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To promote January 28, Data Privacy Day, Apple has released a heavily illustrated report on just how a typical user's privacy can be used by advertisers — and how Apple works to stop this.
Apple has released "A Day in the Life of your Data," an illustrated and "easy-to-understand" report that details how companies track your data. Or rather, how they can unless you are using Apple's privacy features.
"Privacy means peace of mind, it means security, and it means you are in the driver's seat when it comes to your own data," said Craig Federighi, Apple's senior vice president of Software Engineering, in a statement. "Our goal is to create technology that keeps people's information safe and protected. We believe privacy is a fundamental human right, and our teams work every day to embed it in everything we make."
"A Day in the Life of your Data," is a picture-book style story following "John and his 7-year-old daughter, Emma," as they spend a day going to a playground.
"During the ride," it says, "there are 4 apps on his phone collecting and tracking their location data periodically in the background. After the data has been extracted from the device, app developers sell it to a host of obscure third party data brokers that John has never heard of."
"Although the location data collected is claimed to be anonymous," continues the story, "user tracking allows data brokers to match John's location history from these apps with information collected from his use of other apps."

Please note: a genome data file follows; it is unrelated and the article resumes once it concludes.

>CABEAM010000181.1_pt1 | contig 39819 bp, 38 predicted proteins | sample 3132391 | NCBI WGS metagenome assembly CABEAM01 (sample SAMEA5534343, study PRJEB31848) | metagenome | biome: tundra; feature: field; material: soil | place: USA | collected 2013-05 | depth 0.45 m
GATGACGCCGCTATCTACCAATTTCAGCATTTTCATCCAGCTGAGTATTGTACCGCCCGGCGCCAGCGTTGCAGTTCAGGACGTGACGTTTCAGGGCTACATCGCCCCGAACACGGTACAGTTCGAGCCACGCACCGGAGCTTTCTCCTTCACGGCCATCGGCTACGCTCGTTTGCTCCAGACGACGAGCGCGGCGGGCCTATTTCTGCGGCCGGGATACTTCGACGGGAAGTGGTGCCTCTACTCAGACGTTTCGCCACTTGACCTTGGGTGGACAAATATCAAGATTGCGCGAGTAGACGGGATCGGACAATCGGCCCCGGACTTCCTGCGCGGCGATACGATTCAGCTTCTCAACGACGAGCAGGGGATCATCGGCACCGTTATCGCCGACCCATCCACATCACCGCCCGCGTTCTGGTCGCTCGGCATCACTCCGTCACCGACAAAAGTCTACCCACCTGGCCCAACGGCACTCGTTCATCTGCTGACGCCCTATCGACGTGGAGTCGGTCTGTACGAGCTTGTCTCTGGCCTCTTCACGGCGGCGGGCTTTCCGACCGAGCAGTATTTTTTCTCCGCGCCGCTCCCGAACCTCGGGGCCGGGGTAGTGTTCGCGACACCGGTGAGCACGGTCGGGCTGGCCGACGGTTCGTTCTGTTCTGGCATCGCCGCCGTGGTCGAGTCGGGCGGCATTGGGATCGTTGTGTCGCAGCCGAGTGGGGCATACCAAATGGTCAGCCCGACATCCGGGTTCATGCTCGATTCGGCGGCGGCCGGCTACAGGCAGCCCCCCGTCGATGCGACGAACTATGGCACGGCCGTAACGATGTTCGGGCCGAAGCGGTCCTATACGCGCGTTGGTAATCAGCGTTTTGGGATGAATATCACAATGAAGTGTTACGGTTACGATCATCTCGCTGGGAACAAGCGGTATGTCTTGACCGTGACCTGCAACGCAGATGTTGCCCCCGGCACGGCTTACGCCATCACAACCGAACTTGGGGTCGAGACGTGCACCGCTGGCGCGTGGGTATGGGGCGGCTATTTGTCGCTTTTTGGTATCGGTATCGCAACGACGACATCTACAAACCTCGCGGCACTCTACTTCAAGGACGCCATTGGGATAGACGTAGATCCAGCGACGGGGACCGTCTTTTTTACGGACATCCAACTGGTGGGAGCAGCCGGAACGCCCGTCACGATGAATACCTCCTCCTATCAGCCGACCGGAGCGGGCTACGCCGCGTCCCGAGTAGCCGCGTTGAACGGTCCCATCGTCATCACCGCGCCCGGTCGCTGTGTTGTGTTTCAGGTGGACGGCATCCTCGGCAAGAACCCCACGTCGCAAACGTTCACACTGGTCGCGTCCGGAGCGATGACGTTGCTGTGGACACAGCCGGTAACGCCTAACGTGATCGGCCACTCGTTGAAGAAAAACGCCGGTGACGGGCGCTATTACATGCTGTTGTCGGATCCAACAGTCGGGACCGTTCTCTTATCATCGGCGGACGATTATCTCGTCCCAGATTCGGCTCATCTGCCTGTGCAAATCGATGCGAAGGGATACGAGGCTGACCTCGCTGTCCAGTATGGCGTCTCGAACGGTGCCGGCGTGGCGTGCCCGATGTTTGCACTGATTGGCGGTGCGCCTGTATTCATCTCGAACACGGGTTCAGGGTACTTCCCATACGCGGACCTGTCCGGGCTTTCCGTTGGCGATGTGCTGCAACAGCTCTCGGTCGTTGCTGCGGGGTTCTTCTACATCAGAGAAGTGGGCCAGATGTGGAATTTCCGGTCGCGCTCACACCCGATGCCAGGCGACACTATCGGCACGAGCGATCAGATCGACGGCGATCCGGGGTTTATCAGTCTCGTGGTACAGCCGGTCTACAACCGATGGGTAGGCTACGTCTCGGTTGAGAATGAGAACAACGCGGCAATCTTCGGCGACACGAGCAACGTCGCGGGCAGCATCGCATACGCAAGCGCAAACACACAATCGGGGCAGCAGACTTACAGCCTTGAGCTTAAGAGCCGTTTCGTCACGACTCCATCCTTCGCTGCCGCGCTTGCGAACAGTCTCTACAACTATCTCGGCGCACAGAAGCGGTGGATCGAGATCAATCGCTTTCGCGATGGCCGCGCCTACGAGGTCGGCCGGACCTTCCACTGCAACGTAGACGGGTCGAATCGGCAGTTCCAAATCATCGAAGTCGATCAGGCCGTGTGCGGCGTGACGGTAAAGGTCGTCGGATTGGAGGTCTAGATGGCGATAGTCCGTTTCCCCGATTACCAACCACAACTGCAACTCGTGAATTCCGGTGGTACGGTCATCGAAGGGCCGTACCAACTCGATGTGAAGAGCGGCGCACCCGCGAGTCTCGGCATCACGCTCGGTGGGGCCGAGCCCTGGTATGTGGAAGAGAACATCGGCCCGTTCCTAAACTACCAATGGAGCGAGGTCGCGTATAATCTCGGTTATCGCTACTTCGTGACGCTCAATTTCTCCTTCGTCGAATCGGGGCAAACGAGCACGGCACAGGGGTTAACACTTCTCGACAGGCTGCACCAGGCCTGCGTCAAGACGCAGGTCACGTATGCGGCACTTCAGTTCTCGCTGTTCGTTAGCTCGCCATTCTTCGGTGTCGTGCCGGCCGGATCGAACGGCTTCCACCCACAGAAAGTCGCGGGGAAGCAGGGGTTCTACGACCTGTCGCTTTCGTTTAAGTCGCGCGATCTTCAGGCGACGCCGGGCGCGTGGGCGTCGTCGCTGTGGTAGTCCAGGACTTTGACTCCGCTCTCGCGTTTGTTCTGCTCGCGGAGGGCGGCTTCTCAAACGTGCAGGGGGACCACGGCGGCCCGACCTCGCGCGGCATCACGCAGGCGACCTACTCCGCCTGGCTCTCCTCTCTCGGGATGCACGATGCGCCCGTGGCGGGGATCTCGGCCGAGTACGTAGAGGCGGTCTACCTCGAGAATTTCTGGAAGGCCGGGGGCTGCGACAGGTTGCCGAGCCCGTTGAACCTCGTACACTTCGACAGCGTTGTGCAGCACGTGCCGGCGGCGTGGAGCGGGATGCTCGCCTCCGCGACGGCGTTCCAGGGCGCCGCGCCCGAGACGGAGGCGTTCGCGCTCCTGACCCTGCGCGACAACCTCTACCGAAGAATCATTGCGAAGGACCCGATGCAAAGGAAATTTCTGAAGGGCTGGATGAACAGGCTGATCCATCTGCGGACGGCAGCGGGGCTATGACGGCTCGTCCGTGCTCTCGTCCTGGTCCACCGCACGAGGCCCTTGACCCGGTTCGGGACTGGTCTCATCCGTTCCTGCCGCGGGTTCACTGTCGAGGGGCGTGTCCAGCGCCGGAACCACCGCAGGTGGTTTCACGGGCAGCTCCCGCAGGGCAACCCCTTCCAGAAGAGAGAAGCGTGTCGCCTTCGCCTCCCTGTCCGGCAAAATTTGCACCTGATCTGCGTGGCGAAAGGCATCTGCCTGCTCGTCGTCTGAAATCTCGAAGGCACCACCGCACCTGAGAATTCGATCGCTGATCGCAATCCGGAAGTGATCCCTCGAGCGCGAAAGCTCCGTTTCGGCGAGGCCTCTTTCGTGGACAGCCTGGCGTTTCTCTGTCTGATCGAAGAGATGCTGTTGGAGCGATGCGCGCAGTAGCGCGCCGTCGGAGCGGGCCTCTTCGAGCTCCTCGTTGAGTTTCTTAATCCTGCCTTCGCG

Apple describes a situation where Emma is playing a game on John's iPad, and sees an ad for a scooter. "That was no accident on the part of the scooter company," says Apple. "They decided to bid on the ad space for this tablet because they wanted to target people exactly like John — living in the same city, with his income bracket, and with a young child."
John and Emma take a selfie together, and they get ice cream on the way home. "At the end of the day," says Apple, "a number of companies John has never interacted with, all around the world, have updated their profiles with information about him and his daughter."
This is of course unless "John" used Apple's current privacy features, ranging from location to activity tracking. The report also describes the "upcoming" App Tracking Transparency feature in iOS 14.
Following the story, Apple details its many privacy features, and then describes how each would have helped John and his daughter. Then there's a Frequently Asked Questions section, and a comprehensive list of sources used for all the tracking information described in the tale.
The report follows Tim Cook's reference to Data Privacy Day during Apple's latest earnings call, where he said Apple wanted to make users aware of the issues, and to be a force for change for the entire industry.
"We continue to set new standards to protect users' right to privacy," he said, "not just for our own products but to be the ripple in the pond that moves the whole industry forward."